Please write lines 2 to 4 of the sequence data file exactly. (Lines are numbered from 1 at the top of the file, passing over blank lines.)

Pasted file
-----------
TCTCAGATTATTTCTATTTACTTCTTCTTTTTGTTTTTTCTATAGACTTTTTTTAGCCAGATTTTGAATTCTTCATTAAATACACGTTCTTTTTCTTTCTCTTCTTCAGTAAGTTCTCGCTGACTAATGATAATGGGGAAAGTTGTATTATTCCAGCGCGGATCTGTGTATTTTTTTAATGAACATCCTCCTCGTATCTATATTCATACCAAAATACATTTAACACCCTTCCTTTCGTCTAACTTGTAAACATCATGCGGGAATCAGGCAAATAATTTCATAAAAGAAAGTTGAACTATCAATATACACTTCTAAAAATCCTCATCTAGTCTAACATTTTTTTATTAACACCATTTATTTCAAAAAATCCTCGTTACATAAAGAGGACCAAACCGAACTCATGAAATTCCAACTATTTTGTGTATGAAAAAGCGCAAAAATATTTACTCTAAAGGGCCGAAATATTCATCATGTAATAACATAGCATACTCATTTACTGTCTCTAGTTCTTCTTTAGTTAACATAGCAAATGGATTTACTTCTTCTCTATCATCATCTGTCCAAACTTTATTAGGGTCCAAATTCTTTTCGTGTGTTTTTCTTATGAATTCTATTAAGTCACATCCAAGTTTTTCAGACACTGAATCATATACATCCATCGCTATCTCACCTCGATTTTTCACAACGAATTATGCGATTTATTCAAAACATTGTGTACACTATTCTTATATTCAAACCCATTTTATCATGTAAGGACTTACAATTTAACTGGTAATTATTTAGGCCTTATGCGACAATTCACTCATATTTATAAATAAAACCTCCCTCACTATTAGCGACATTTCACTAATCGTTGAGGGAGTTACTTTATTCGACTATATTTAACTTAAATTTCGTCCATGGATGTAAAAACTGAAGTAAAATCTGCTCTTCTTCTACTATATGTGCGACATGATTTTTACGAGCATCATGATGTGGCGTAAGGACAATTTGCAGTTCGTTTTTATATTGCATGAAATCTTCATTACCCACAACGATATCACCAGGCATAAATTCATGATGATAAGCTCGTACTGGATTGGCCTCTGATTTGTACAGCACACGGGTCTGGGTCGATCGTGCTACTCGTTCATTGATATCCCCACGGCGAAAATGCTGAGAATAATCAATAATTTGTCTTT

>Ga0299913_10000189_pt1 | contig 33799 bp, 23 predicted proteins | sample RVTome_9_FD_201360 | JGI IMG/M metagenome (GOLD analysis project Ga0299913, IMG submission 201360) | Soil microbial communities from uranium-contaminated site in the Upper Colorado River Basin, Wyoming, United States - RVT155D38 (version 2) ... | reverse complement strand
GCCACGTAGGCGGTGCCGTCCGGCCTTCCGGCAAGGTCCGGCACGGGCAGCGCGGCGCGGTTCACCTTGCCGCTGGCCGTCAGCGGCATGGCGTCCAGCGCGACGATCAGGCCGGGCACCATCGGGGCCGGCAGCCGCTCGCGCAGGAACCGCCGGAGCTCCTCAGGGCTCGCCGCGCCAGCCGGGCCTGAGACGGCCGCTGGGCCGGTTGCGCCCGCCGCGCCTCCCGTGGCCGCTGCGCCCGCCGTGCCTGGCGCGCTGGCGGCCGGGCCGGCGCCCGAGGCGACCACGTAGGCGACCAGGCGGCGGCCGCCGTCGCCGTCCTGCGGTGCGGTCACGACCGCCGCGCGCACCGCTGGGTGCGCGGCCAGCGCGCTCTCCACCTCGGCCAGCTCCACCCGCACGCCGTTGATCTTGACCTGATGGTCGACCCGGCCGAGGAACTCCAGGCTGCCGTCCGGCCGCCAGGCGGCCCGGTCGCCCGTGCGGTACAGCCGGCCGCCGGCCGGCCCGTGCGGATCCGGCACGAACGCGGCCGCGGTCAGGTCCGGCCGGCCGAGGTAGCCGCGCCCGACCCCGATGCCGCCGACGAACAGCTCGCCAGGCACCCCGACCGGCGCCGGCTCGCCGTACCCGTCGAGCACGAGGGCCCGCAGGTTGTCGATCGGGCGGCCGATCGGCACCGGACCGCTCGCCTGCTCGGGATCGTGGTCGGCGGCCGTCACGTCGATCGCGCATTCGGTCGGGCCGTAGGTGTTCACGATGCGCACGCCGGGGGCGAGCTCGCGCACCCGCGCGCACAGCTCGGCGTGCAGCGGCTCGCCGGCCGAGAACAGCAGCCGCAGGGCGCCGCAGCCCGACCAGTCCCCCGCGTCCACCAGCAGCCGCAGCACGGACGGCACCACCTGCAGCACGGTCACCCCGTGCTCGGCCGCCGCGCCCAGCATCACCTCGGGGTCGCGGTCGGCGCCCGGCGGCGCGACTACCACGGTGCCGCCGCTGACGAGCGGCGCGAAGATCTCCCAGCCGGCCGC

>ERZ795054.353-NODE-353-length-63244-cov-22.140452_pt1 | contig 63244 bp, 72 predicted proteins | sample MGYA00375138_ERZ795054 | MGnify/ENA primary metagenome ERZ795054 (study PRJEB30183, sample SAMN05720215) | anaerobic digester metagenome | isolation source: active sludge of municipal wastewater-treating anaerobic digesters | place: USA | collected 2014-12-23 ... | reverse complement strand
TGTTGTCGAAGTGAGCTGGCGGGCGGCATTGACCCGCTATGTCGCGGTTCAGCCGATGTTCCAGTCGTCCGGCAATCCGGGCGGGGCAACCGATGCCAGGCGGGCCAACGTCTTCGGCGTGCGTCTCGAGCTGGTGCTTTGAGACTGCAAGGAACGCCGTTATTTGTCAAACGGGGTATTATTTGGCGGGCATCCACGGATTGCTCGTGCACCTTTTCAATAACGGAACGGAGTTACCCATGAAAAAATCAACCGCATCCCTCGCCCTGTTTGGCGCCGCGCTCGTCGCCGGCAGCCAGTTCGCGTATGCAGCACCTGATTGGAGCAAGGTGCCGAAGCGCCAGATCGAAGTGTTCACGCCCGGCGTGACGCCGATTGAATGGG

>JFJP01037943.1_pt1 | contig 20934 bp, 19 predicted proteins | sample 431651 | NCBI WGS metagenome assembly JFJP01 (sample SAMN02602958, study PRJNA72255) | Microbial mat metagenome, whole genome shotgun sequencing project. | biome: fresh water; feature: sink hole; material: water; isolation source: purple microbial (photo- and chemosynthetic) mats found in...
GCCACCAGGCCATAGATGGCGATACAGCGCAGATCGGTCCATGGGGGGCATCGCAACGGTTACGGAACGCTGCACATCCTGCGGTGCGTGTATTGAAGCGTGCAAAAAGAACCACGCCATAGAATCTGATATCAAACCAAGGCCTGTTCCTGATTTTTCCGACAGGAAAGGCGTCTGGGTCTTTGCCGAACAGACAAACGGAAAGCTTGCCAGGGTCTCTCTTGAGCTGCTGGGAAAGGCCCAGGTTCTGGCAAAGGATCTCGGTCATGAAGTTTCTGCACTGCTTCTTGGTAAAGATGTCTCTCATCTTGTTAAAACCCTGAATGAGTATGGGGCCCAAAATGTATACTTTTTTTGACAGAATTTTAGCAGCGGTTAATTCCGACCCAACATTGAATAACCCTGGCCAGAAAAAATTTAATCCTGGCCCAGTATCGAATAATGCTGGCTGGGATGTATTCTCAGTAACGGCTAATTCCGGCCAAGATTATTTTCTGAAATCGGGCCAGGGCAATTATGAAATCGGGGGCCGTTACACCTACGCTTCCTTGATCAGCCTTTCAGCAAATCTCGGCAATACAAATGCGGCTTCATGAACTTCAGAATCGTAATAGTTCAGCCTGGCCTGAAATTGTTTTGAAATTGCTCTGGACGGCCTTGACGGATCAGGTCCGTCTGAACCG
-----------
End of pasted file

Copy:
>Ga0299913_10000189_pt1 | contig 33799 bp, 23 predicted proteins | sample RVTome_9_FD_201360 | JGI IMG/M metagenome (GOLD analysis project Ga0299913, IMG submission 201360) | Soil microbial communities from uranium-contaminated site in the Upper Colorado River Basin, Wyoming, United States - RVT155D38 (version 2) ... | reverse complement strand
GCCACGTAGGCGGTGCCGTCCGGCCTTCCGGCAAGGTCCGGCACGGGCAGCGCGGCGCGGTTCACCTTGCCGCTGGCCGTCAGCGGCATGGCGTCCAGCGCGACGATCAGGCCGGGCACCATCGGGGCCGGCAGCCGCTCGCGCAGGAACCGCCGGAGCTCCTCAGGGCTCGCCGCGCCAGCCGGGCCTGAGACGGCCGCTGGGCCGGTTGCGCCCGCCGCGCCTCCCGTGGCCGCTGCGCCCGCCGTGCCTGGCGCGCTGGCGGCCGGGCCGGCGCCCGAGGCGACCACGTAGGCGACCAGGCGGCGGCCGCCGTCGCCGTCCTGCGGTGCGGTCACGACCGCCGCGCGCACCGCTGGGTGCGCGGCCAGCGCGCTCTCCACCTCGGCCAGCTCCACCCGCACGCCGTTGATCTTGACCTGATGGTCGACCCGGCCGAGGAACTCCAGGCTGCCGTCCGGCCGCCAGGCGGCCCGGTCGCCCGTGCGGTACAGCCGGCCGCCGGCCGGCCCGTGCGGATCCGGCACGAACGCGGCCGCGGTCAGGTCCGGCCGGCCGAGGTAGCCGCGCCCGACCCCGATGCCGCCGACGAACAGCTCGCCAGGCACCCCGACCGGCGCCGGCTCGCCGTACCCGTCGAGCACGAGGGCCCGCAGGTTGTCGATCGGGCGGCCGATCGGCACCGGACCGCTCGCCTGCTCGGGATCGTGGTCGGCGGCCGTCACGTCGATCGCGCATTCGGTCGGGCCGTAGGTGTTCACGATGCGCACGCCGGGGGCGAGCTCGCGCACCCGCGCGCACAGCTCGGCGTGCAGCGGCTCGCCGGCCGAGAACAGCAGCCGCAGGGCGCCGCAGCCCGACCAGTCCCCCGCGTCCACCAGCAGCCGCAGCACGGACGGCACCACCTGCAGCACGGTCACCCCGTGCTCGGCCGCCGCGCCCAGCATCACCTCGGGGTCGCGGTCGGCGCCCGGCGGCGCGACTACCACGGTGCCGCCGCTGACGAGCGGCGCGAAGATCTCCCAGCCGGCCGC

>ERZ795054.353-NODE-353-length-63244-cov-22.140452_pt1 | contig 63244 bp, 72 predicted proteins | sample MGYA00375138_ERZ795054 | MGnify/ENA primary metagenome ERZ795054 (study PRJEB30183, sample SAMN05720215) | anaerobic digester metagenome | isolation source: active sludge of municipal wastewater-treating anaerobic digesters | place: USA | collected 2014-12-23 ... | reverse complement strand